Felbamate, 2-phenyl-1,3-propanediol dicarbamate, has the structure ##STR1##
This compound is a known anticonvulsant.
A metabolite of felbamate, 2-phenyl-1,3 propanediol monocarbamate, having the structure ##STR2## was believed to be pharmacologically less active than felbamate based upon the test data set forth in Comparative Example I below.
Compound I also has been shown to be significantly less effective than felbamate and other known anti-convulsants in blocking electroconvulsive shock (ECS) induced convulsions as shown in Table I following the test procedures described by Swinyard, et al., Epilepsia, vol 27, pp 27-34 (1986).
TABLE I______________________________________COMPOUND ED50 (mg/kg-SC)______________________________________Felbamate 42.22-phenyl-1,3-propanediol 173monocarbamate (Compound I)Dilantin 5.5Valproate 550Carbamazepine 12.0Phenobarbital 12.0______________________________________
Based on this data, it would not be obvious that compound I, 2-phenyl-1,3-propanediol monocarbamate would be useful in treating CNS-disorders in mammals.
The surprising utility of Compound I for cognitive enhancement can be demonstrated by reversing a scopolamine induced cognitive deficit. Scopolamine, a muscarinic cholinergic antagonist, is a well-known amnestic for mice in a passive avoidance response test. See, for example Dilts and Berry, J. Pharmacology and Experimental Therapeutics 58, 279-285 (1967). As shown by the data presented in FIGS. 1 and 2, surprisingly, it has been found that 2-phenyl-1,3-propanediol monocarbamate is an antagonist for the amnestic effects of scopolamine over a very wide dosage range.
MK-801, a non-competitive antagonist at the NMDA receptor complex, also produces cognitive deficits through a different mechanism than scopolamine (Chiamulera, et al., Psychopharmacology Vol. 102, pp551-552 (1990)). The NMDA receptor is strongly implicated in the production of long-term potentiation and subsequent memory processes (Morris, et al., Nature Vol. 319, pp 774-776 (1986)). Blockade of these sites produces amnestic effects in mice on the passive avoidance response. The compound 2-phenyl-1,3-propanediol monocarbamate effectively blocks the amnestic effects of MK-801 in this model at low doses. In contrast, felbamate does not block the effect of MK-801 as shown in FIG. 5. Similarly, in FIG. 6 Compound I is more effective than the corresponding monoacid-monocarbamate, alpha[[(aminocarbonyl)oxy]methyl]benzeneacetic acid, in blocking the effects of MK-801. Based on this data one would not expect felbamate or the corresponding monoacid-monocarbamate to have cognitive enhancing properties.
The data set forth in Examples I and II above suggest that compound I is useful in cognitive enhancement. The data of Examples I and II also show that compound I, 2-phenyl-1,3-propanediol monocarbamate, is significantly more effective than the corresponding dicarbamate and monoacid-monocarbamate compounds.
2-phenyl-1,3-propanediol monocarbamate has one chiral center. The individual enantiomers as well as the racemic mixture have been found to have the desired activity.
As previously noted, the compound 2-phenyl-1,3-propanediol monocarbamate is known. A preferred method for manufacturing this compound utilizes 2-phenyl-1,3-propanediol as a starting material.
U.S. Pat. Nos. 4,982,016; 5,072,056 and 5,091,595 describe methods for preparing PPD from diethylphenylmalonate. U.S. Pat. No. 4,868,327 describes a multistep process for producing PPD from benzaldehyde. U.S. Pat. No. 5,239,121 discloses a method for making PPD from methyl tropate. A preferred method for making PPD is set forth below:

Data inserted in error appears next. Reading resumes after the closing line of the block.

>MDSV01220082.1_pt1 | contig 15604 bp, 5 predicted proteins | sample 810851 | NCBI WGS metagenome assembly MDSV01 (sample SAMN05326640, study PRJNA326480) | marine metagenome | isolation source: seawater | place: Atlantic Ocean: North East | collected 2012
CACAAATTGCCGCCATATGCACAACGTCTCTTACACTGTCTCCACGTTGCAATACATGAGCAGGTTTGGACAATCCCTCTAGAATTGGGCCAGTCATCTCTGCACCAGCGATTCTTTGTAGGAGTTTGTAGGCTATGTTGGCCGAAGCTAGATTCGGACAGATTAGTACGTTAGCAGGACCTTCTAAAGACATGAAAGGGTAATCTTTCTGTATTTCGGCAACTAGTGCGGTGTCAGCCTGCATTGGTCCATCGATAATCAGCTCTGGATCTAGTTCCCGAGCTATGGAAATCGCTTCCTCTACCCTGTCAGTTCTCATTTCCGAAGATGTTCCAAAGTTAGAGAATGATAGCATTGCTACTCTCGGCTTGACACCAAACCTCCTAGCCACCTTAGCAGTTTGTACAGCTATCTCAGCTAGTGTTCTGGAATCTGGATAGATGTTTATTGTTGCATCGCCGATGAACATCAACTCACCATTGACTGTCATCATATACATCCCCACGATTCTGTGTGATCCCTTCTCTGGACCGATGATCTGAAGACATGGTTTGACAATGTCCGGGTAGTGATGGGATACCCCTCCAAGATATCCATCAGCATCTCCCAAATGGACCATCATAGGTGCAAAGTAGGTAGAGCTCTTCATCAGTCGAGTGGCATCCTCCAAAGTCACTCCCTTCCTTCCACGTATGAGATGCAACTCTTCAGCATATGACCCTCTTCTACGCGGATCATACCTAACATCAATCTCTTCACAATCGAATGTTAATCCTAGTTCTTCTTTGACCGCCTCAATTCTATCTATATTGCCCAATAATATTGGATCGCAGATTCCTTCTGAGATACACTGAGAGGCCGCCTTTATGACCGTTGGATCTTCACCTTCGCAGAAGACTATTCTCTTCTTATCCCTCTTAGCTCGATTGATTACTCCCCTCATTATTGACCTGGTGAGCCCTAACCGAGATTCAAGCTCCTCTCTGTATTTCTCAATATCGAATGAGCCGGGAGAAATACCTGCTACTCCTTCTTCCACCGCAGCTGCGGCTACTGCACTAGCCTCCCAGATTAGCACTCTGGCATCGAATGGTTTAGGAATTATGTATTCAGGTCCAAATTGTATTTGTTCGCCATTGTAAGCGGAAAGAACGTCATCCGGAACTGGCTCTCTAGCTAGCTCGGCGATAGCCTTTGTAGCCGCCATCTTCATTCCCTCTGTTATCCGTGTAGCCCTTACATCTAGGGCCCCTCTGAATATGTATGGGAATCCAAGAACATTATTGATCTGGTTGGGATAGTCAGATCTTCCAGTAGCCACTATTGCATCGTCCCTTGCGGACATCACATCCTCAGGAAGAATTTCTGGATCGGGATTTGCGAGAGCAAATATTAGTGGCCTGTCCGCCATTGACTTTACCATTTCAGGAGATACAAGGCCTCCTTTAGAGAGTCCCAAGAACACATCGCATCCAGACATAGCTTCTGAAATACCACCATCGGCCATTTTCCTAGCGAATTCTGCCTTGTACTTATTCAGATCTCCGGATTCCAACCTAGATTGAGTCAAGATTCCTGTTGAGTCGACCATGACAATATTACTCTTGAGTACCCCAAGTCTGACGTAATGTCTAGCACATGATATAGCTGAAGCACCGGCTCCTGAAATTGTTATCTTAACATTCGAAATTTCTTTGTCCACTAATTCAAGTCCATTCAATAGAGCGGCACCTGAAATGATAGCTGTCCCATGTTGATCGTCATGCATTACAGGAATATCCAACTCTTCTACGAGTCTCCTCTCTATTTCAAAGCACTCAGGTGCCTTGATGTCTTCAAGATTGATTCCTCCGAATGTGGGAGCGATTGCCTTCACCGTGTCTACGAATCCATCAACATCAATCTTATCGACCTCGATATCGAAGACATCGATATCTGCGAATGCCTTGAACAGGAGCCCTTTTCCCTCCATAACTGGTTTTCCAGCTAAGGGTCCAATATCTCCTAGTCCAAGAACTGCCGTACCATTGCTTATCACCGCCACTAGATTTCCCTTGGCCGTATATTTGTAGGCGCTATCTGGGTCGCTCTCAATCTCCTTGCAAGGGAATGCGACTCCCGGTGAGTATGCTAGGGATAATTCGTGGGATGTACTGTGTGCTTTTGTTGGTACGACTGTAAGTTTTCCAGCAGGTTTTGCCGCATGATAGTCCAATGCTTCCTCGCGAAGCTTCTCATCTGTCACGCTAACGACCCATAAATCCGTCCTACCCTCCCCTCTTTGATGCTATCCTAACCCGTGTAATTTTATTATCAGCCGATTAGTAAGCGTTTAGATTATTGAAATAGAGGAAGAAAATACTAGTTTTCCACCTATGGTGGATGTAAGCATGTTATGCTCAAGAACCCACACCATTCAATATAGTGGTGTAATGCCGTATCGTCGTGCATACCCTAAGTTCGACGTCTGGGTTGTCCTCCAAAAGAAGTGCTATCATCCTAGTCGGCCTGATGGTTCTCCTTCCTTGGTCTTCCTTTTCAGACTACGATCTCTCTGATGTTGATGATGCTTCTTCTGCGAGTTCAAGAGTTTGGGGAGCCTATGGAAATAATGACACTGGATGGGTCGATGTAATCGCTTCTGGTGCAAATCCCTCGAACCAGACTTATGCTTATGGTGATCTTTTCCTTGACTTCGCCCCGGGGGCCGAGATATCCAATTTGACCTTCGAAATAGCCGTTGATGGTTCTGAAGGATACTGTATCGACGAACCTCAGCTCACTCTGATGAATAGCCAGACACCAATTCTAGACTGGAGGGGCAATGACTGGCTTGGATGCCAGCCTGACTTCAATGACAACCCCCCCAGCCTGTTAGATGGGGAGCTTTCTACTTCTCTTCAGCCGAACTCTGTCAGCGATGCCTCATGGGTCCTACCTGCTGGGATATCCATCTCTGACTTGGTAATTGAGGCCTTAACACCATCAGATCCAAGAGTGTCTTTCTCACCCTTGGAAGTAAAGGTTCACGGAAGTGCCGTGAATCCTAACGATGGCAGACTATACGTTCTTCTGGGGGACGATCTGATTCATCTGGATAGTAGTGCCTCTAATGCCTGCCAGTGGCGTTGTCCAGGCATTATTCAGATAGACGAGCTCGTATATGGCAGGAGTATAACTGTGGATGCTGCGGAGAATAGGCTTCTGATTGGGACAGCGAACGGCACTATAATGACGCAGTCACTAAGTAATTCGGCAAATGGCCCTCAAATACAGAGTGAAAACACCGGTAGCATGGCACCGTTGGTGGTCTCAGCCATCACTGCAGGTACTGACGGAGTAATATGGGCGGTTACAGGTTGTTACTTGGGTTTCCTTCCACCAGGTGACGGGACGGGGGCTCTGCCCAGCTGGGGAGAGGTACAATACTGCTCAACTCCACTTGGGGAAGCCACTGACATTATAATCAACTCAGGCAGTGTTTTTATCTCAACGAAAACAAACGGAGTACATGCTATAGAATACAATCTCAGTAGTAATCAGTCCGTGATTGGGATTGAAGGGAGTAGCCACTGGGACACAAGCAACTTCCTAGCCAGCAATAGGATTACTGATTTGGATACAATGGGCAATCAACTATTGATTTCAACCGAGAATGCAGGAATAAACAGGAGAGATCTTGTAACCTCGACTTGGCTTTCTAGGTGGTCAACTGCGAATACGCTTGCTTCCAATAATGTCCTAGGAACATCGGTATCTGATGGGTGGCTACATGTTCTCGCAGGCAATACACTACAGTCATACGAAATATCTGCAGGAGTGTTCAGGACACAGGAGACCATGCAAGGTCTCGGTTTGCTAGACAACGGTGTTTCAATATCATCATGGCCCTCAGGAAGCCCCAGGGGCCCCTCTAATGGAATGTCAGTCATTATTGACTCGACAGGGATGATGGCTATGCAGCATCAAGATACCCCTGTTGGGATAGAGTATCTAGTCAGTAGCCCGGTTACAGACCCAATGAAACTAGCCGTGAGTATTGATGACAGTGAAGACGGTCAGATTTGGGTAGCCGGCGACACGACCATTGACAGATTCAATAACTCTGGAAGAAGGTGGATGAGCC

Sodium methoxide (24 g, 0.422 moles) is added to 160 mL of toluene under a nitrogen atmosphere, followed by addition of methyl phenylacetate (40 mL, 0.278 moles). The mixture is warmed to 40°-45° C. and methyl formate (27 mL, 0.427 moles) added while maintaining the reaction at 40° to 50° C. Following addition of methyl formate, the reaction mixture is agitated at 40°-50° C. for 30 minutes. A second charge of sodium methoxide (4 g, 0.070 moles) is added to the reaction mixture and the mixture is agitated at 40°-50° C. for 30 minutes. At the end of 30 minutes, analysis of the reaction mixture by HPLC indicates a conversion of methyl phenyl acetate to methyl 2-formyl-2-phenyl acetate sodium salt (greater than 95%, based upon disappearance of methyl phenylacetate starting material), leaving <3% of unreacted methyl phenylacetate. The reaction mixture is cooled to - 5° to 0° C. and slowly added to a precooled (-5°-0° C.) mixture of 160 mL water and 40 mL of n-butanol. The reaction vessel is rinsed with 40 mL toluene and added to the quenched mixture. The reaction mixture is maintained at -5° to 2° C. The aqueous phase containing methyl 2-formyl-2-phenylacetate sodium salt is rapidly added to a precooled (-5° to 0° C.) mixture of 120 mL of n-butanol and 32 mL (0.559 mole) of glacial acetic acid. The organic phase containing the protonated enolate is slowly added to a mixture of 200 mL n-butanol and NaBH4 (16 g, 0.422 moles) at -5° to 0° C., while maintaining the temperature of the exothermic reaction at -5° to 5° C. At the end of the addition, the reaction mixture is monitored by HPLC for completion. The reaction mixture is warmed to 10° to 15° C. At the end of 2 hours at 10° to 15° C., 20 mL of methanol is added to the reaction mixture. The reaction mixture is then maintained at 10° to 15° C. until monitoring of the reaction mixture by HPLC indicates a conversion of methyl tropate to 2-phenyl-1,3-propanediol (PPD), leaving <3% unreacted methyl tropate. The reaction mixture is slowly warmed to 25° C., 320 mL water is slowly added, the temperature is maintained at 25° C. and agitated for 5 minutes. The pH is adjusted to about 7.2 with concentrated sulfuric acid (˜6.5 mL) and the temperature of the mixture is raised to 40° C. After phase separation, the aqueous layer is extracted again with 80 mL n-butanol (solution yield of PPD is ˜90%). The combined butanol extracts are charged with 80 mL water and the pH is adjusted to about 2.2 with concentrated sulfuric acid (˜1 mL) to give a mixture of boric acid esters and PPD. After phase separation, the organic layer is washed with 40 mL water. The n-butanol layer is concentrated to give an oil containing a mixture of boric acid esters and PPD. Methanol (160 mL) is charged to the oil, concentrated, and distillation of 160 mL methanol is repeated. Toluene (200 mL) is added and the reaction mixture is azeotropically distilled, under vacuum, to a volume of 160 mL. The concentrated mixture is filtered at about 60° C. then agitated to 25° C. for about 30 minutes. The precipitated PPD is further chilled, filtered, washed at 0° to 5° C. with toluene and dried in a vacuum oven with a nitrogen bleed at 25° C. to give 32.0 grams (81% yield of recovered product, +99.3% purity) of 2-phenyl-1,3-propanediol. Recovery of PPD from the mother liquors increases the yield.